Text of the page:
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How to coach 1v1s six ways

I came back from a game on Saturday feeling a bit low – my Under 10s, who were unbeaten this season, lost a game 5-1. We played well, but as the game wore on the opposition began to win the important challenges – especially the 1v1s.

It was a heavy pitch from the rain we have had recently and all the work we had done on the 3G astro pitches at our home ground wasn’t much use here. The players were a bit frustrated at 1-0 up because they had hit the post three times. I felt their agony! This meant that they began to try and run with the ball instead of passing it because it was difficult to pass on the muddy pitch. And so they kept being caught in possession and they lost the 1v1s.

I will get them to work on this at our training session tonight but I know that on the astro turf they will be much better and their skills, which they found hard to use when ankle deep in mud, will be much easier to do!

I like to start a session with a warm-up that uses the skill I want to work on in an effective way – 1v1 around the clock is perfect for this.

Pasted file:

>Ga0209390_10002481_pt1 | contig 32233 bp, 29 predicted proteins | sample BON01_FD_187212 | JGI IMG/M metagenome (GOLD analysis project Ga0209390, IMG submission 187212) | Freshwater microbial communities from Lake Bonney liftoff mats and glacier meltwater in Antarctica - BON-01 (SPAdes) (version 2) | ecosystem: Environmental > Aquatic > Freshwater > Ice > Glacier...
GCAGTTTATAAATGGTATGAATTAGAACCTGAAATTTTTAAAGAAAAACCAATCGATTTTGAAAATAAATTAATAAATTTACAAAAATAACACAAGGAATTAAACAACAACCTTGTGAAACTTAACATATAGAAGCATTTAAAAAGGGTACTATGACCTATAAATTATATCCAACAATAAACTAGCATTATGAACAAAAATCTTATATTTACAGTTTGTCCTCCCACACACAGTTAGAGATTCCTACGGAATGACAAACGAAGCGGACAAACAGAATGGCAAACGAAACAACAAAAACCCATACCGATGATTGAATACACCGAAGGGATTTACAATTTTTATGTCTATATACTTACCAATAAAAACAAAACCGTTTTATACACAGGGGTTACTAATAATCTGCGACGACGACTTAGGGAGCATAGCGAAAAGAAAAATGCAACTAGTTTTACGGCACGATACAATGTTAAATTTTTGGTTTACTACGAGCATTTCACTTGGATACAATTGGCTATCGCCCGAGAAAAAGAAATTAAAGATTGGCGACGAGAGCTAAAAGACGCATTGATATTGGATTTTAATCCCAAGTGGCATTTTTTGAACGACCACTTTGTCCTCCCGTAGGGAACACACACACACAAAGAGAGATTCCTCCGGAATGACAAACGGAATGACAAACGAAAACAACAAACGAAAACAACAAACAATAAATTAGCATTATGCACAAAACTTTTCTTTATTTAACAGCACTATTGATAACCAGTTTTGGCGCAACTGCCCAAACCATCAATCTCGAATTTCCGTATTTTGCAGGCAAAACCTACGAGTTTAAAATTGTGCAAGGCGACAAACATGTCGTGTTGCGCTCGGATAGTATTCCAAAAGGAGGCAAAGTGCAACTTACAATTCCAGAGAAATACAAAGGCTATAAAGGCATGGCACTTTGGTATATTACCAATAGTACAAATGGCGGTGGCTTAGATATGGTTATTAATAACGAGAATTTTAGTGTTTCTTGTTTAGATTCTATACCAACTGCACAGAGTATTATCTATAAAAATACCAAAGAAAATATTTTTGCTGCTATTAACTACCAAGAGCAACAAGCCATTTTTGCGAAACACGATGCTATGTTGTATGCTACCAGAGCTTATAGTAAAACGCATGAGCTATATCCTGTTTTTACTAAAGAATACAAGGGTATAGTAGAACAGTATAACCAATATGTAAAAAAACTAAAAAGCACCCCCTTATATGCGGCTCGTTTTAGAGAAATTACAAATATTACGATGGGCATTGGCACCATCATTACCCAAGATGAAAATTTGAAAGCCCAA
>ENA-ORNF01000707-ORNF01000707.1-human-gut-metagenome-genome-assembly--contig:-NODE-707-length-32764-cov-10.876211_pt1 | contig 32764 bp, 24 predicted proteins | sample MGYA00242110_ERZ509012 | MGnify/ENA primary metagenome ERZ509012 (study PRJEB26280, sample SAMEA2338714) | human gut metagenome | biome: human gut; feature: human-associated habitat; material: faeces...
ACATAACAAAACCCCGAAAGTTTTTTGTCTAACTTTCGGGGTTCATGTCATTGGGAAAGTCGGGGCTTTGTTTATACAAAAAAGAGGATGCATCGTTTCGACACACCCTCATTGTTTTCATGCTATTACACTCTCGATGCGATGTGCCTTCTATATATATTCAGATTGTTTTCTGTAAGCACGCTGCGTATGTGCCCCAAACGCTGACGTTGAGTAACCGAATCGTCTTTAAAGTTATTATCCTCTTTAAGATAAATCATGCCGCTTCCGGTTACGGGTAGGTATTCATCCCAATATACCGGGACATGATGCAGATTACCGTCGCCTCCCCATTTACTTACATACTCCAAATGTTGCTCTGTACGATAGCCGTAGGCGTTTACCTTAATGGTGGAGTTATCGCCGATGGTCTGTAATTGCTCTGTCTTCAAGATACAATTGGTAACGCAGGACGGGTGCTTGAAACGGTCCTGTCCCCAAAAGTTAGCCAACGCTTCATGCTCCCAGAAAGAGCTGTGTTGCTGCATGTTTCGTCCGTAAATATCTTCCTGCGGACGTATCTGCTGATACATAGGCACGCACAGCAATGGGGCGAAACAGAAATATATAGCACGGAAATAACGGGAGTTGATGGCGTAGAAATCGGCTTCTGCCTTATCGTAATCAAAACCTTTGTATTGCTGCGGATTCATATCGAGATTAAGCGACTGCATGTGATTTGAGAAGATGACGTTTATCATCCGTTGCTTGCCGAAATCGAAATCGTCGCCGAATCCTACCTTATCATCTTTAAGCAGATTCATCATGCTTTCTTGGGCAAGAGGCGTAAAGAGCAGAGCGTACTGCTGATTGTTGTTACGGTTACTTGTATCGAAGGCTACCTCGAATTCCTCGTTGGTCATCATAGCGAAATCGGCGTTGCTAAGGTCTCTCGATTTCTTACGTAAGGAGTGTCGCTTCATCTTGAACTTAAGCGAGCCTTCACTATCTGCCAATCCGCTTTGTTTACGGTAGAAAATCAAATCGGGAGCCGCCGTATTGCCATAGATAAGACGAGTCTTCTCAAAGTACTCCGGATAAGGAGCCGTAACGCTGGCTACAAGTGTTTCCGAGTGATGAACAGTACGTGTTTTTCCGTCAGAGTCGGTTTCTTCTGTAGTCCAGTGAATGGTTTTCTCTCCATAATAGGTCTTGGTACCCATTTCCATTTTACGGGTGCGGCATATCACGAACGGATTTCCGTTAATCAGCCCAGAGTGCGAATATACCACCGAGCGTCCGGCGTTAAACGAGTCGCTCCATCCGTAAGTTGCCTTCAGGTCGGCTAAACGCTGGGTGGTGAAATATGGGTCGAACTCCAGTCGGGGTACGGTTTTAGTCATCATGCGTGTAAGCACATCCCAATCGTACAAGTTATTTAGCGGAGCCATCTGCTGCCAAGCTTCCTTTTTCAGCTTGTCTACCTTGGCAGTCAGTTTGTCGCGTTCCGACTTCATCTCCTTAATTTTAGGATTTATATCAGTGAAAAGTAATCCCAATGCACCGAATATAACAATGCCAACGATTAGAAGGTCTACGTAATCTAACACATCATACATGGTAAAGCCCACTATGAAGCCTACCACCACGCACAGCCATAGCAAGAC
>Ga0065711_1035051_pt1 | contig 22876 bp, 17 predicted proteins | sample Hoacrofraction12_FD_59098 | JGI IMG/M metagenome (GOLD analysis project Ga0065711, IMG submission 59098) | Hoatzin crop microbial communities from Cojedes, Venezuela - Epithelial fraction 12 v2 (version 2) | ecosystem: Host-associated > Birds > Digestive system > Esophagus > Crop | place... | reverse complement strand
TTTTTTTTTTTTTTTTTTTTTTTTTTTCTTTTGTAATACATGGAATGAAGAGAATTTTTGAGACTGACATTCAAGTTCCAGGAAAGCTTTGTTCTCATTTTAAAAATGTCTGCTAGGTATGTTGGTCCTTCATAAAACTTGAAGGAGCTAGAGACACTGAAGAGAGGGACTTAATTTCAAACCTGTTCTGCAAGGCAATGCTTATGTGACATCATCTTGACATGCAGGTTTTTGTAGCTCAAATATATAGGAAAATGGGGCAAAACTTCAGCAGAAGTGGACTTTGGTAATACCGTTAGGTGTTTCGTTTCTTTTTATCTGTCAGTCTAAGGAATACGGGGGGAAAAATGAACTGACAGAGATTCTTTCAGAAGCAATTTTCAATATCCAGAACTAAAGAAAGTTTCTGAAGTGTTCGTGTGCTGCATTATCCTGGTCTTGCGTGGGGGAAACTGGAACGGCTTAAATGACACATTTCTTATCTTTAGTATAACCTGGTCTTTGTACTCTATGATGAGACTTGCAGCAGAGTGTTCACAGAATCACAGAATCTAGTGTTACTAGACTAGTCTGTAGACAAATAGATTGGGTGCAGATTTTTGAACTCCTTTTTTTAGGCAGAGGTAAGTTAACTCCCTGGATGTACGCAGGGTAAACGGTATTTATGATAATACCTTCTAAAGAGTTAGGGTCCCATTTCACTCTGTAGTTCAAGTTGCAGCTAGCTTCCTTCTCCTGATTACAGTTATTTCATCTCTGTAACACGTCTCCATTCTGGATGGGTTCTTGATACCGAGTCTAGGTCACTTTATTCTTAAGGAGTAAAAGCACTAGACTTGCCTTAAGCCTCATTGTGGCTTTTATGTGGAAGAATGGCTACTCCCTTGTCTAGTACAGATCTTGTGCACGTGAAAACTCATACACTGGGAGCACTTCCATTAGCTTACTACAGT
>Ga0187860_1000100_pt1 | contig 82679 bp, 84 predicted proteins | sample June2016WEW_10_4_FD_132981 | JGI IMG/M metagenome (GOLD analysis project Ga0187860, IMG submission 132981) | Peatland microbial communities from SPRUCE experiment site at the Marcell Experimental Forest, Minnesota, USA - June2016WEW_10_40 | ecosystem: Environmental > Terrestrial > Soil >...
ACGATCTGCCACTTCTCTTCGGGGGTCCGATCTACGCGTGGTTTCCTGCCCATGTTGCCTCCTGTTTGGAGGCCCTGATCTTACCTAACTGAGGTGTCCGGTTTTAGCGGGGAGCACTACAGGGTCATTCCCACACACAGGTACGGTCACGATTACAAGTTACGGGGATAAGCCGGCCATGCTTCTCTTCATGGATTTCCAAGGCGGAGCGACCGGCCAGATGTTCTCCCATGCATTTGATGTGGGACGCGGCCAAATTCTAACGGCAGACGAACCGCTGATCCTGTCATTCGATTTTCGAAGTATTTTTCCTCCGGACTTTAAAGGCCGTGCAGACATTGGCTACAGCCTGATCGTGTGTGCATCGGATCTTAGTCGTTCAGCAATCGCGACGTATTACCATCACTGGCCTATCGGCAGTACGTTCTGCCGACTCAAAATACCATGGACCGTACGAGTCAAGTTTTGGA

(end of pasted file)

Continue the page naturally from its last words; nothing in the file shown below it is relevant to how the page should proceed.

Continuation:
To get younger players warmed up for defending I recommend the practice plan Defending 1v1, which has instruction about body position and how to delay the attack.

You could also try the game 1v1 defending techniqueIt’s a great way to develop the technique of pressing and introduces the idea of ‘jockeying’ an opponent.

Once the players are warmed up and understand the basics of a 1v1, you need to play a game that covers both the defending and attacking elements – 1v1 breakout is the ideal small-sided game for testing players’ 1v1 skills.

Finally, you can use the Easicoach curriculum to give your players a good technical workout. Beat a player 1v1 (U9 activity) and Beat a player 1v1 (U9 game) are brilliant to use in short bursts played at high tempo.

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